Kelly Avenue residents to vacate rentals today or face prosecution

Today is the final day allowed for residents in the housing units on Kelly Avenue to move out or face prosecution.

On Tuesday, city staff posted orange vacate orders and letters on the doors of some residential units on Kelly Avenue in Old North Dayton. The area was one of the hardest hit parts of the city.

Tuesday evening, people were packing their belongings into cars, into trashcans, after the city of Dayton on Tuesday posted orange vacate orders and a letter on doors saying they have to leave the premises by Friday.

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Kelly Avenue resident Becky Poling has been staying at an American Red Cross shelter on Salem Avenue. She has no place to go, or to take her belongings.

“It’s been crazy,” she said. “We got two days to get up out of here, trying to go through things and get things together. ... We just have to start over. Once piece at a time.”

Anita Weaver doesn’t live on Kelly Avenue, but she has been coming out the last two weeks, bringing candles, batteries and other things to help residents.

“Something just brought me to Kelly Avenue to help,” she said. “They’ve stayed here, they’ve stuck it out.”

Now, Weaver fears the fate of those residents.

“They’re going to be homeless. They’re not going to have anyplace to go. You’re going to have more people out on the streets,” Weaver said.

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Kelly Avenue resident Vicki Hammond disagrees with the city forcing everyone out, and has promised to challenge the order.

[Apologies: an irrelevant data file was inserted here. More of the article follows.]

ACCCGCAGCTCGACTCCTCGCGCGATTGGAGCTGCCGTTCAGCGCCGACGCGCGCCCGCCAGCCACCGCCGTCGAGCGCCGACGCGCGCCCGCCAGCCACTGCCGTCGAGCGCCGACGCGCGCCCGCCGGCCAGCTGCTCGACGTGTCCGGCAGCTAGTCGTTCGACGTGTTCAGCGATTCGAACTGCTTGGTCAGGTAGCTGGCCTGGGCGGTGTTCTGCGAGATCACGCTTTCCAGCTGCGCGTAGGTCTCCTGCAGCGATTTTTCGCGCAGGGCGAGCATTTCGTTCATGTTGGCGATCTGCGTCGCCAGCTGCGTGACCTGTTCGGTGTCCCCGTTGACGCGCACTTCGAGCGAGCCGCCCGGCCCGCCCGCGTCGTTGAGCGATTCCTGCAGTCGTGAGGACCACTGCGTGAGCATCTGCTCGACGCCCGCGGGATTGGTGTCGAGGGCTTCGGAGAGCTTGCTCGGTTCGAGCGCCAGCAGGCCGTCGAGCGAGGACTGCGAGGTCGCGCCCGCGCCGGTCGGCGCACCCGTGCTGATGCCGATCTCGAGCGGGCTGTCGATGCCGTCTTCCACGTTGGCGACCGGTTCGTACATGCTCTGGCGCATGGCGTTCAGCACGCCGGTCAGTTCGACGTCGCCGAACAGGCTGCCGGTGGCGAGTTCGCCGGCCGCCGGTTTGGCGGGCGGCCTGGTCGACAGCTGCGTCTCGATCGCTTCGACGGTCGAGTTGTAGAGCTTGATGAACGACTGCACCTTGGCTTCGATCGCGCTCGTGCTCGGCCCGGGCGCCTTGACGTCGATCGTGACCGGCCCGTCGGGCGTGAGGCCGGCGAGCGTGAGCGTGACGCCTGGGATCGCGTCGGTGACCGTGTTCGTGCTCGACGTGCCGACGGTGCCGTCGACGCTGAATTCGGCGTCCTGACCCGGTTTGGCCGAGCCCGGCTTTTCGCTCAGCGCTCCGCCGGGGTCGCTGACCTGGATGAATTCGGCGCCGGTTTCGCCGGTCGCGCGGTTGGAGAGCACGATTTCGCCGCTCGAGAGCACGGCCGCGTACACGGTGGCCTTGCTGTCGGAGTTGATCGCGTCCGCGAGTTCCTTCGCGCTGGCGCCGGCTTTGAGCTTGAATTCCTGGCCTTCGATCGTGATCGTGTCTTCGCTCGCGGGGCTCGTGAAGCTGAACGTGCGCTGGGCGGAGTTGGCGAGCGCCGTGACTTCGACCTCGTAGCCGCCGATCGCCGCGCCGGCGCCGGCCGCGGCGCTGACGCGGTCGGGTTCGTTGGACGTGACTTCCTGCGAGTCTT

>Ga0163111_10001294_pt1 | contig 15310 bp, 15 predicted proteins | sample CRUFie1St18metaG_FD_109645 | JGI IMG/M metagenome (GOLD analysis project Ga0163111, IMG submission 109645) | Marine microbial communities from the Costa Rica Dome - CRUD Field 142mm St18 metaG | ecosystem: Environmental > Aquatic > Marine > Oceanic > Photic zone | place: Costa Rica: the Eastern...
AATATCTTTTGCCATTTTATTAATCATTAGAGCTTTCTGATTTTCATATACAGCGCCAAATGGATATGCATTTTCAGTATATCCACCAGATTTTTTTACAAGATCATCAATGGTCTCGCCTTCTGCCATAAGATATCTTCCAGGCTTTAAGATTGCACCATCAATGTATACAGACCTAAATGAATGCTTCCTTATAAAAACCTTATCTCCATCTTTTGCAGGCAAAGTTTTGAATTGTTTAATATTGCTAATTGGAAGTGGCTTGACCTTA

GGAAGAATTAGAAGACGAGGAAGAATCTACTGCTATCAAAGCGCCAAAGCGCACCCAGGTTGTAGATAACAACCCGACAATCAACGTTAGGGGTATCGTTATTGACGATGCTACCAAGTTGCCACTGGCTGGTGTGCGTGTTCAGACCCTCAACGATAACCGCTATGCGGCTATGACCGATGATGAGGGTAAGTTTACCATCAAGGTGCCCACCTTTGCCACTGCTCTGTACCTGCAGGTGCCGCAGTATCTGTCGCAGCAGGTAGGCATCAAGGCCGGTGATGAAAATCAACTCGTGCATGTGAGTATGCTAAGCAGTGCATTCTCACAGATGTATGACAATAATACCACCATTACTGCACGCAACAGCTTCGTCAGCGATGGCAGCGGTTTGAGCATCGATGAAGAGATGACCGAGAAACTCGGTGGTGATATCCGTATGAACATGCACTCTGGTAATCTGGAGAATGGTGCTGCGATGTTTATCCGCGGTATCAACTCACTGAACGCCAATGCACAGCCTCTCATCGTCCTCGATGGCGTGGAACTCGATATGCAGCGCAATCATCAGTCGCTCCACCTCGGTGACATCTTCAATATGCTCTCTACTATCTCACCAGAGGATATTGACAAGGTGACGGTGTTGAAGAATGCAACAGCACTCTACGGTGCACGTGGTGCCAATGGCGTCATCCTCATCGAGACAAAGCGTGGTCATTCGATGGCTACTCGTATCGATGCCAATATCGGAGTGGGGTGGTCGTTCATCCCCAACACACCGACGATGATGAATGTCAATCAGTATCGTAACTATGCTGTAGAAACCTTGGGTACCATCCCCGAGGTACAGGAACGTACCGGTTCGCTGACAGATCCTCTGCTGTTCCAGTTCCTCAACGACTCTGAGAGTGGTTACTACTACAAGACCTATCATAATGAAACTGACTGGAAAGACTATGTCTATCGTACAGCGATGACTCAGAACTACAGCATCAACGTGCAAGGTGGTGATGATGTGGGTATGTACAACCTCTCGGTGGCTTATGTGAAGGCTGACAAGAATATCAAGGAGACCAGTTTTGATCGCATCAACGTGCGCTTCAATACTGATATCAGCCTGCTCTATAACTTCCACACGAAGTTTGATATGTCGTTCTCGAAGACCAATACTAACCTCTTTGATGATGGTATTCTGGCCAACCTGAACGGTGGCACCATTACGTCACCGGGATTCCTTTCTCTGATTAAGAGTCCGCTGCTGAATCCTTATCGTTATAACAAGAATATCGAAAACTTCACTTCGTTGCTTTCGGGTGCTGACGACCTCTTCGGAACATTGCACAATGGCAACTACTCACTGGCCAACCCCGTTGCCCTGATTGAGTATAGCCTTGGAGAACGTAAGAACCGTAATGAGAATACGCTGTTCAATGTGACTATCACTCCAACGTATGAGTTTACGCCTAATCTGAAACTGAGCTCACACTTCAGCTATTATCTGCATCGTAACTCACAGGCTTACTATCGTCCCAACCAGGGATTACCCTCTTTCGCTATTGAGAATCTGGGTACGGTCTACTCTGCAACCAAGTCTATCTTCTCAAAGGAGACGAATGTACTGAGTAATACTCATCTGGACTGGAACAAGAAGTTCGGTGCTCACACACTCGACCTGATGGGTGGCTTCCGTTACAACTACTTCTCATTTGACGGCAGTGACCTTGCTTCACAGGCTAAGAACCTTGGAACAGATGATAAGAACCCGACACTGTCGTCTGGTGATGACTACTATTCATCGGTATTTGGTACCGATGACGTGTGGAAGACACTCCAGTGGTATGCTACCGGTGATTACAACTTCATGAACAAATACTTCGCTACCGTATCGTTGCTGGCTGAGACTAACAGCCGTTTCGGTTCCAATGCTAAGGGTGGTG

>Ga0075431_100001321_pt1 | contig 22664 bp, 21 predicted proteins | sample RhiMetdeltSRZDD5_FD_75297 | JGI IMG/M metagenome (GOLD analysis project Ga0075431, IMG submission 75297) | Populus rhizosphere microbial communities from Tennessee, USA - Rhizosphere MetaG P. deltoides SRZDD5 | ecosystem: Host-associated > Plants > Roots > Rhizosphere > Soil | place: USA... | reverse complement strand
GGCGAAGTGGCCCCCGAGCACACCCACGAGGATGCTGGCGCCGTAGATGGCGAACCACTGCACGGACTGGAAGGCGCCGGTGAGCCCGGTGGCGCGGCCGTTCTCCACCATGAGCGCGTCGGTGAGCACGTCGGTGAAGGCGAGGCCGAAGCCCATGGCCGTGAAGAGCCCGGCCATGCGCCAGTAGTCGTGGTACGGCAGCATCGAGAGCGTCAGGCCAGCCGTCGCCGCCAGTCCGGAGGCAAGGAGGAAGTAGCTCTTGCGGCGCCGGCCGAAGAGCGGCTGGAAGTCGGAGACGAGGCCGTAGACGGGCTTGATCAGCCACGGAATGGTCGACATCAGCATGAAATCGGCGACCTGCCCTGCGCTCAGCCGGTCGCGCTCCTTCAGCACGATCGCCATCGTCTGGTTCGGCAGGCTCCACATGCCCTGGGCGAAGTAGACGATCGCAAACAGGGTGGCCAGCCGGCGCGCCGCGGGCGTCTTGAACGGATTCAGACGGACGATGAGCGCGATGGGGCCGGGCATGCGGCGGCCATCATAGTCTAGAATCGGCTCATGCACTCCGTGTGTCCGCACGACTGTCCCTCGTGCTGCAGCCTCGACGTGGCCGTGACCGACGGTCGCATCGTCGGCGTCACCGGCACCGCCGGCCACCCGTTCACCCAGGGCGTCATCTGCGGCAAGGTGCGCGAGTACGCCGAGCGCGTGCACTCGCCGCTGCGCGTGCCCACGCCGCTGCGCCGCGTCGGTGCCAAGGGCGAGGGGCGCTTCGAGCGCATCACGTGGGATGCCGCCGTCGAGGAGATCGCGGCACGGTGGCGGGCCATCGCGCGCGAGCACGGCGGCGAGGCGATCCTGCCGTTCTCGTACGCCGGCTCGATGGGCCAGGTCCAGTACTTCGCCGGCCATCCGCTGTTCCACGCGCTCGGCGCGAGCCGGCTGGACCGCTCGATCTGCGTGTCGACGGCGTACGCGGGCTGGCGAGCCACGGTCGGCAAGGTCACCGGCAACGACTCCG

Her landlord fixed the roof and made other repairs, and she said an electrician will be coming out.

“Now they’re saying we’ve got 48 hours to leave. Some of us don’t have nowhere else to go,” she said. “I think they’re wrong. I don’t have no broken windows. I don’t have no structural damage. I don’t have any kind of electrical problems. I’ve got running water and gas.

So what will happen when Friday rolls around?

“Actually, I’ll probably still be here,” Hammond said. “I’ll go to jail, more than likely. Over this. I’ll go to jail over this. Because they’re picking on people. Don’t they think we’ve been through enough?”

Dayton's elected leadership on Wednesday dinged the department of housing inspection for how it ordered residents to vacate their tornado-damaged housing.

Dayton Mayor Nan Whaley said the letter residents received were harshly written, which was the wrong tone to take.

“It seemed really hateful, and these folks have been through a lot, so I think we need to be a little more cognizant of how we are delivering messages like this,” Whaley said while addressing the city’s director of planning and community development.

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Dayton inspectors went out and reviewed some housing units that were damaged by the tornado and determined they were unsafe because they lacked water service and other utilities, said Todd Kinskey, city planning and community development director.

The orange notices say that presence on the properties is prohibited and violators will be prosecuted.

“I just want us to kind of look at this letter and think about how we communicate,” Whaley said.


Due to the recent tornado activity in Dayton, your apartment has been inspected by the City of Dayton Housing Inspection Division and is found to be dangerous due to no water service, no electric service and/or serious structural damage. This means that the building is not safe to live in.

Due to the emergency nature of the situation, THIS BUILDING WILL BE BOARDED BY THE CITY. This means that all residents will be REQUIRED to leave the premises. Housing Inspection Division will be boarding the property until needed repairs are made.

It is very important that you make arrangement to find housing by Friday, June 14, 2019. The Red Cross has an emergency shelter at Bethesda Temple on Salem Avenue. They also have caseworkers available at the Main Library on Third Street. They can be reached by phone at 937-222-6711.

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